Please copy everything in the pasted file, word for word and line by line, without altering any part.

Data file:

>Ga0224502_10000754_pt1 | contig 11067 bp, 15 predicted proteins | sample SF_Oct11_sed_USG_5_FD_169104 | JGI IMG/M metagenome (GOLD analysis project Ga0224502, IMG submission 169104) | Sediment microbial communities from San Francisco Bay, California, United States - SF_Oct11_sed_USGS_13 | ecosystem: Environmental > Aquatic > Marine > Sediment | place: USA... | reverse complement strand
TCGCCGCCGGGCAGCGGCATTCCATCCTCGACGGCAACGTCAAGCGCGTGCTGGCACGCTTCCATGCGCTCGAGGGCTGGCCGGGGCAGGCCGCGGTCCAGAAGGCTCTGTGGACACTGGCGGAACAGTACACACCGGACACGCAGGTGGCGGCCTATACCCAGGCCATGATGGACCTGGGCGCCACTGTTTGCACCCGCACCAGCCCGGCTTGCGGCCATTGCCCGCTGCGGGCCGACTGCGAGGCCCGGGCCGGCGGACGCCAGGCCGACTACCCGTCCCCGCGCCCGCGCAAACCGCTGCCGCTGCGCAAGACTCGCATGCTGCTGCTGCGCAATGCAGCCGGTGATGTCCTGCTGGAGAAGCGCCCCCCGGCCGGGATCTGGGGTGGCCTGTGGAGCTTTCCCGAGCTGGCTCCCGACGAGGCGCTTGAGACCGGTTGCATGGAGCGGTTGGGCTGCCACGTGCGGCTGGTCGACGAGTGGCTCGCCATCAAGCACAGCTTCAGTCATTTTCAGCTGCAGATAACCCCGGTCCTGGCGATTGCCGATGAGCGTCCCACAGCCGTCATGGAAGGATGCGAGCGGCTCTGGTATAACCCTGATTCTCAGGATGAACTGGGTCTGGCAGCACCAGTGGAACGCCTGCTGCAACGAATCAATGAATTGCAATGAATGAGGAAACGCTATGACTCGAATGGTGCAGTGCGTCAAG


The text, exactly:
>Ga0224502_10000754_pt1 | contig 11067 bp, 15 predicted proteins | sample SF_Oct11_sed_USG_5_FD_169104 | JGI IMG/M metagenome (GOLD analysis project Ga0224502, IMG submission 169104) | Sediment microbial communities from San Francisco Bay, California, United States - SF_Oct11_sed_USGS_13 | ecosystem: Environmental > Aquatic > Marine > Sediment | place: USA... | reverse complement strand
TCGCCGCCGGGCAGCGGCATTCCATCCTCGACGGCAACGTCAAGCGCGTGCTGGCACGCTTCCATGCGCTCGAGGGCTGGCCGGGGCAGGCCGCGGTCCAGAAGGCTCTGTGGACACTGGCGGAACAGTACACACCGGACACGCAGGTGGCGGCCTATACCCAGGCCATGATGGACCTGGGCGCCACTGTTTGCACCCGCACCAGCCCGGCTTGCGGCCATTGCCCGCTGCGGGCCGACTGCGAGGCCCGGGCCGGCGGACGCCAGGCCGACTACCCGTCCCCGCGCCCGCGCAAACCGCTGCCGCTGCGCAAGACTCGCATGCTGCTGCTGCGCAATGCAGCCGGTGATGTCCTGCTGGAGAAGCGCCCCCCGGCCGGGATCTGGGGTGGCCTGTGGAGCTTTCCCGAGCTGGCTCCCGACGAGGCGCTTGAGACCGGTTGCATGGAGCGGTTGGGCTGCCACGTGCGGCTGGTCGACGAGTGGCTCGCCATCAAGCACAGCTTCAGTCATTTTCAGCTGCAGATAACCCCGGTCCTGGCGATTGCCGATGAGCGTCCCACAGCCGTCATGGAAGGATGCGAGCGGCTCTGGTATAACCCTGATTCTCAGGATGAACTGGGTCTGGCAGCACCAGTGGAACGCCTGCTGCAACGAATCAATGAATTGCAATGAATGAGGAAACGCTATGACTCGAATGGTGCAGTGCGTCAAG